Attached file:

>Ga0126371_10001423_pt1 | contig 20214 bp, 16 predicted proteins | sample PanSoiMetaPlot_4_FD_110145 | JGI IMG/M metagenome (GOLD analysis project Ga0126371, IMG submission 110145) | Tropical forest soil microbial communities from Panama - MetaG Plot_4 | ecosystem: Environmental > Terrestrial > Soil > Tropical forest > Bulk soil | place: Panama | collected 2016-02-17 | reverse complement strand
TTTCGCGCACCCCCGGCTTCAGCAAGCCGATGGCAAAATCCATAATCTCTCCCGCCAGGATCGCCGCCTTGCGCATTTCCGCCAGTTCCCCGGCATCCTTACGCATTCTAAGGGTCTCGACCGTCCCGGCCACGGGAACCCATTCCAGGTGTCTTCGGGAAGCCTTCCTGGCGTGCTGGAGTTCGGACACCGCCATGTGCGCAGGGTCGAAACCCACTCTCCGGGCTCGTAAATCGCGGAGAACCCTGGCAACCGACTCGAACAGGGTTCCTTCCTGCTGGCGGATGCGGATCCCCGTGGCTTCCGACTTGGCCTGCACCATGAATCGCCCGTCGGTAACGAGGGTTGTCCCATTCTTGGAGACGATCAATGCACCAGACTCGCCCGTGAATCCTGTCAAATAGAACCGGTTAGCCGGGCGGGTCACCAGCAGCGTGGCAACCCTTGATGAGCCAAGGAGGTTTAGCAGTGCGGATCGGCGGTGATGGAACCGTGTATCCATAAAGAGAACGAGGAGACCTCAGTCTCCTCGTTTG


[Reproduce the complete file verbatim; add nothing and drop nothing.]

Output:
>Ga0126371_10001423_pt1 | contig 20214 bp, 16 predicted proteins | sample PanSoiMetaPlot_4_FD_110145 | JGI IMG/M metagenome (GOLD analysis project Ga0126371, IMG submission 110145) | Tropical forest soil microbial communities from Panama - MetaG Plot_4 | ecosystem: Environmental > Terrestrial > Soil > Tropical forest > Bulk soil | place: Panama | collected 2016-02-17 | reverse complement strand
TTTCGCGCACCCCCGGCTTCAGCAAGCCGATGGCAAAATCCATAATCTCTCCCGCCAGGATCGCCGCCTTGCGCATTTCCGCCAGTTCCCCGGCATCCTTACGCATTCTAAGGGTCTCGACCGTCCCGGCCACGGGAACCCATTCCAGGTGTCTTCGGGAAGCCTTCCTGGCGTGCTGGAGTTCGGACACCGCCATGTGCGCAGGGTCGAAACCCACTCTCCGGGCTCGTAAATCGCGGAGAACCCTGGCAACCGACTCGAACAGGGTTCCTTCCTGCTGGCGGATGCGGATCCCCGTGGCTTCCGACTTGGCCTGCACCATGAATCGCCCGTCGGTAACGAGGGTTGTCCCATTCTTGGAGACGATCAATGCACCAGACTCGCCCGTGAATCCTGTCAAATAGAACCGGTTAGCCGGGCGGGTCACCAGCAGCGTGGCAACCCTTGATGAGCCAAGGAGGTTTAGCAGTGCGGATCGGCGGTGATGGAACCGTGTATCCATAAAGAGAACGAGGAGACCTCAGTCTCCTCGTTTG